Friday, January 15, 2010

1 John 1:5-10 (Scripture Notebook)

Father of Lights, in whom there is no shadow or variation, please shine the Light of Your Holy Spirit upon our hearts and minds this day so that we may in every way comprehend what You have spoken through Your Son, and through the apostles and the prophets. We desperately need your quickening power to show us our failings and simultaneously reveal yourself as our Savior and strength in our time of need. O Shepherd of our souls, guide us into the green pastures that you have provided for us this day. In the name of the Father, and of the Son, and of the Holy Spirit: Amen.

"This is the message we have heard from Him and announce to you, that God is Light, and in Him there is no darkness at all."
(NASB)

Let it not be thought that the "Word of Life" is without content and that it cannot be communicated. For all it's identity with the Son of God incarnate, it remains something that can be proclaimed by human heralds (at least with the hope of a deeper communication taking place, which humans are powerless to supply). The content of this message is to be stated to people plainly and clearly--"God is Light, and in Him there is no darkness at all." The coming of the Word of Life into the world provides material content to all utterances of God--He is Light! It also provides material content to all utterances of humans--we are in darkness! Though the Son of God has come in the flesh (vere homo), there is no sense in which he provides a commendation of us as we are. Rather, he reveals us for the first time as the sinners that we are.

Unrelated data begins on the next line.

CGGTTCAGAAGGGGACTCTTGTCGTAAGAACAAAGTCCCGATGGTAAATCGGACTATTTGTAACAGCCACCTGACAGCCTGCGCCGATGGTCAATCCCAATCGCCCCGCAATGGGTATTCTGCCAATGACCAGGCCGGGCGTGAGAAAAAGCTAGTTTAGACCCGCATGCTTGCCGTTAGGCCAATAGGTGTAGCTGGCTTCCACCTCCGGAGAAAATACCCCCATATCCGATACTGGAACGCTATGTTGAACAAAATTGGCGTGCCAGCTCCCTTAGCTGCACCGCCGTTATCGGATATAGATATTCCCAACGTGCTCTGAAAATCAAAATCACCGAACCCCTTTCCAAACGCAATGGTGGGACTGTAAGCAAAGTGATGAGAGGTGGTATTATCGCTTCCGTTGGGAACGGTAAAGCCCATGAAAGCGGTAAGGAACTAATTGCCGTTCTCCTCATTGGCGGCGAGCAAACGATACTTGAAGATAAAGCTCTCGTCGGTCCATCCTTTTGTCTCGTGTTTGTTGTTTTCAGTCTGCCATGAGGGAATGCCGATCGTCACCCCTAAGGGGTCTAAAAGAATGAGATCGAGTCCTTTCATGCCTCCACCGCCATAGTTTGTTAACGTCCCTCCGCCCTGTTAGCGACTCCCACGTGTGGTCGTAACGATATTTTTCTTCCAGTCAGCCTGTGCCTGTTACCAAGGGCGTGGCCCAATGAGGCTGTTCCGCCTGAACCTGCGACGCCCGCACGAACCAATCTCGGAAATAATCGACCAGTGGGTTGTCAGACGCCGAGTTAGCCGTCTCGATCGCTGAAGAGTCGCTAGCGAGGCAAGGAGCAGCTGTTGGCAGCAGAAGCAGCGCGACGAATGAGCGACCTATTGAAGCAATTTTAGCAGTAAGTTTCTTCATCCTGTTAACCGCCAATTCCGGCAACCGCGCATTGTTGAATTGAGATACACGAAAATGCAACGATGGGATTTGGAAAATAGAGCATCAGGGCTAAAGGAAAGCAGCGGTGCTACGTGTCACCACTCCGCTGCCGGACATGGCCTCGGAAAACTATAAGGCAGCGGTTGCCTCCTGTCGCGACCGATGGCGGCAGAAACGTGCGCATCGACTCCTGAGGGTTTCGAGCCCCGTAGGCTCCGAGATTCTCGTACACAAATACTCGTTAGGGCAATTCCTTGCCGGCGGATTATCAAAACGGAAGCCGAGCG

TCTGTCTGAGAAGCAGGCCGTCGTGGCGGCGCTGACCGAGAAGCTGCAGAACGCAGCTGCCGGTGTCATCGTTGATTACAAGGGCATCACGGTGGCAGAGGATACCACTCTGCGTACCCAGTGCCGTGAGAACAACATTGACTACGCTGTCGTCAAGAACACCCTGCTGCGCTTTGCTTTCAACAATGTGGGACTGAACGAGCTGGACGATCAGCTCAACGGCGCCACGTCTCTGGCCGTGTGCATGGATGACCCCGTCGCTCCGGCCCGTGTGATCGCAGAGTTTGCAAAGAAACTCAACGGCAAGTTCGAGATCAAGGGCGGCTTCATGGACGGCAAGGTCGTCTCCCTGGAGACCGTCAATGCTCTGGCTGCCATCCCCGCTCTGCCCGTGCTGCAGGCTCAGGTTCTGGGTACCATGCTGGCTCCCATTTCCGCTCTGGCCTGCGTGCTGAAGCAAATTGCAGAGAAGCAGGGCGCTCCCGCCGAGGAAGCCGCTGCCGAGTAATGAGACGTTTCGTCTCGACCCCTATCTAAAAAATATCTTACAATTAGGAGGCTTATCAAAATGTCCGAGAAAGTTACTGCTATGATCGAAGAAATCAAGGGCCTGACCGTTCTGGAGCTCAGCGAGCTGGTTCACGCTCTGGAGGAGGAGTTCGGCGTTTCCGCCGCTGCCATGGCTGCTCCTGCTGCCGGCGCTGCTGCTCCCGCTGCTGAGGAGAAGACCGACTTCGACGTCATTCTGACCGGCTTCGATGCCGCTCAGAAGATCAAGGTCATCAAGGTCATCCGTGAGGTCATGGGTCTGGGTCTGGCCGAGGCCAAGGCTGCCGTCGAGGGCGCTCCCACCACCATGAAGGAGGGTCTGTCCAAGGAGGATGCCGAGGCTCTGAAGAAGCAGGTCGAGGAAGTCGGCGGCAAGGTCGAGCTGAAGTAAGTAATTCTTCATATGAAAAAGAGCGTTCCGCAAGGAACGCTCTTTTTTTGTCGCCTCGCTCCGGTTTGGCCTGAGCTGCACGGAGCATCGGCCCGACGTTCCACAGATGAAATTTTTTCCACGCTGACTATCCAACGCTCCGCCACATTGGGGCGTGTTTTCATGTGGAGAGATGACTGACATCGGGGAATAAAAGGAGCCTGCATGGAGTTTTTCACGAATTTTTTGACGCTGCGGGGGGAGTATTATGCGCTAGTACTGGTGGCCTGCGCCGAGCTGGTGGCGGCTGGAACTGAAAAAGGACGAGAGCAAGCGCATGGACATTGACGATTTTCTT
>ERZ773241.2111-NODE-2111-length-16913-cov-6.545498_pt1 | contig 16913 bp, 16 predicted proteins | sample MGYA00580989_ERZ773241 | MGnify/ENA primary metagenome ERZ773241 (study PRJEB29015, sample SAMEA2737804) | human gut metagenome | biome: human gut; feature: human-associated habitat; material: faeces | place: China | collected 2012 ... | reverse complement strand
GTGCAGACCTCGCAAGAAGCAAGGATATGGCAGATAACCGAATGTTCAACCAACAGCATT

If we say that we have fellowship with Jesus and yet walk in darkness, we have only shown that we are still in darkness. The most pressing question for a solid hearing of this passage is this--what is it to "walk in darkness"? What is it that we can do (or not do) that causes us to be 'liars'? If the coming of the Light reveals that we are in darkness, how is it that we remain in the darkness? More importantly, how may we truly enter the Light? Is this even possible?

The passage goes on to show that, paradoxically enough, we only enter the Light when we embrace (in a certain sense of the word) our reality as those in the darkness. The one who is condemned here and remains in darkness is the one who claims fellowship and claims to have no sin. On the other hand, the one who is in the Light is the one who never claims to be without sin, but "confesses" her sins. This continual place of confessing, this relational location that can only be described in terms of faith and repentance, is equivalent to "walking in the Light as He Himself is in the Light." This human response of faith and repentance is accompanied by the covenant blessings of "walking in the Light" and having "fellowship with one another."

One of the great and recurrent heresies found within the church is the notion that man has somehow come to stand on his own two feet before God--even as the "redeemed man!" This type of theology can only represent a return to darkness.

Let us close with the second question from the Heidelberg Catechism:

Q. What must you know to live and die in the joy of this comfort?

A. Three things:
first, how great my sin and misery are;
second, how I am set free from all my sins and misery;
third, how I am to thank God for such deliverance.


Keep close watch on the third thing--it isn't the graduation beyond the first and the second, but the humble and grateful acknowledgment of the liberation found in Christ.

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